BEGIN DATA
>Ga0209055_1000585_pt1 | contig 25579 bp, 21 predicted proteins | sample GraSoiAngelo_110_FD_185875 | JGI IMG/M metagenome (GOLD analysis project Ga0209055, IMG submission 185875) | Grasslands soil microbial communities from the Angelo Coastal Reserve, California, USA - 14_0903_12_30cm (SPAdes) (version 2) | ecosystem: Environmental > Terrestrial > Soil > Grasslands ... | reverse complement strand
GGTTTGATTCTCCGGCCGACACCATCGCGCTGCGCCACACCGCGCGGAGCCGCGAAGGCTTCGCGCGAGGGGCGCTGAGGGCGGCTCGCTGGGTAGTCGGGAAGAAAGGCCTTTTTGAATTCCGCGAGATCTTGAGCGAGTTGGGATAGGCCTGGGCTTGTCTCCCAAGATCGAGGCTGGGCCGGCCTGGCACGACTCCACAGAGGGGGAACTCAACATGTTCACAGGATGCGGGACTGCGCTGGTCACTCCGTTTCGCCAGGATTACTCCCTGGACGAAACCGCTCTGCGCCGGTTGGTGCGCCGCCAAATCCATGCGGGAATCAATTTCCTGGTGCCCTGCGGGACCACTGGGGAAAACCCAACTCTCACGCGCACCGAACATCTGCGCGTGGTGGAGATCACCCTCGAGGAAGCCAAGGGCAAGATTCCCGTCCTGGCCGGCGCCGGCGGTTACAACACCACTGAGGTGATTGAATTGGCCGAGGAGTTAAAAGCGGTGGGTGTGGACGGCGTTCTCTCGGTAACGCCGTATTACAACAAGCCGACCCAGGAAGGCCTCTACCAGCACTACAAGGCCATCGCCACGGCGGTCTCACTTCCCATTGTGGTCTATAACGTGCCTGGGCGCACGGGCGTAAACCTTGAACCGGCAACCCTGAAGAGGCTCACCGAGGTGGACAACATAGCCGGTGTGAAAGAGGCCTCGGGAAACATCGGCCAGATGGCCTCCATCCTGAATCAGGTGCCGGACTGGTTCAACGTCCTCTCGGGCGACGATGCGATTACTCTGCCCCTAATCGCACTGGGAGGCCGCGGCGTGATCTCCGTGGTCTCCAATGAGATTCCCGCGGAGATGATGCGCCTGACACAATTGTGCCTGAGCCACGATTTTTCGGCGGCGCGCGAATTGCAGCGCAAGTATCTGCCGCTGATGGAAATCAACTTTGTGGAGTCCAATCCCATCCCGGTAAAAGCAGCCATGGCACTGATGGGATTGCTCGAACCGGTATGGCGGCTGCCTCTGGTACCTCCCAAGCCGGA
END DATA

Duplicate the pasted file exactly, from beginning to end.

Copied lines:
>Ga0209055_1000585_pt1 | contig 25579 bp, 21 predicted proteins | sample GraSoiAngelo_110_FD_185875 | JGI IMG/M metagenome (GOLD analysis project Ga0209055, IMG submission 185875) | Grasslands soil microbial communities from the Angelo Coastal Reserve, California, USA - 14_0903_12_30cm (SPAdes) (version 2) | ecosystem: Environmental > Terrestrial > Soil > Grasslands ... | reverse complement strand
GGTTTGATTCTCCGGCCGACACCATCGCGCTGCGCCACACCGCGCGGAGCCGCGAAGGCTTCGCGCGAGGGGCGCTGAGGGCGGCTCGCTGGGTAGTCGGGAAGAAAGGCCTTTTTGAATTCCGCGAGATCTTGAGCGAGTTGGGATAGGCCTGGGCTTGTCTCCCAAGATCGAGGCTGGGCCGGCCTGGCACGACTCCACAGAGGGGGAACTCAACATGTTCACAGGATGCGGGACTGCGCTGGTCACTCCGTTTCGCCAGGATTACTCCCTGGACGAAACCGCTCTGCGCCGGTTGGTGCGCCGCCAAATCCATGCGGGAATCAATTTCCTGGTGCCCTGCGGGACCACTGGGGAAAACCCAACTCTCACGCGCACCGAACATCTGCGCGTGGTGGAGATCACCCTCGAGGAAGCCAAGGGCAAGATTCCCGTCCTGGCCGGCGCCGGCGGTTACAACACCACTGAGGTGATTGAATTGGCCGAGGAGTTAAAAGCGGTGGGTGTGGACGGCGTTCTCTCGGTAACGCCGTATTACAACAAGCCGACCCAGGAAGGCCTCTACCAGCACTACAAGGCCATCGCCACGGCGGTCTCACTTCCCATTGTGGTCTATAACGTGCCTGGGCGCACGGGCGTAAACCTTGAACCGGCAACCCTGAAGAGGCTCACCGAGGTGGACAACATAGCCGGTGTGAAAGAGGCCTCGGGAAACATCGGCCAGATGGCCTCCATCCTGAATCAGGTGCCGGACTGGTTCAACGTCCTCTCGGGCGACGATGCGATTACTCTGCCCCTAATCGCACTGGGAGGCCGCGGCGTGATCTCCGTGGTCTCCAATGAGATTCCCGCGGAGATGATGCGCCTGACACAATTGTGCCTGAGCCACGATTTTTCGGCGGCGCGCGAATTGCAGCGCAAGTATCTGCCGCTGATGGAAATCAACTTTGTGGAGTCCAATCCCATCCCGGTAAAAGCAGCCATGGCACTGATGGGATTGCTCGAACCGGTATGGCGGCTGCCTCTGGTACCTCCCAAGCCGGA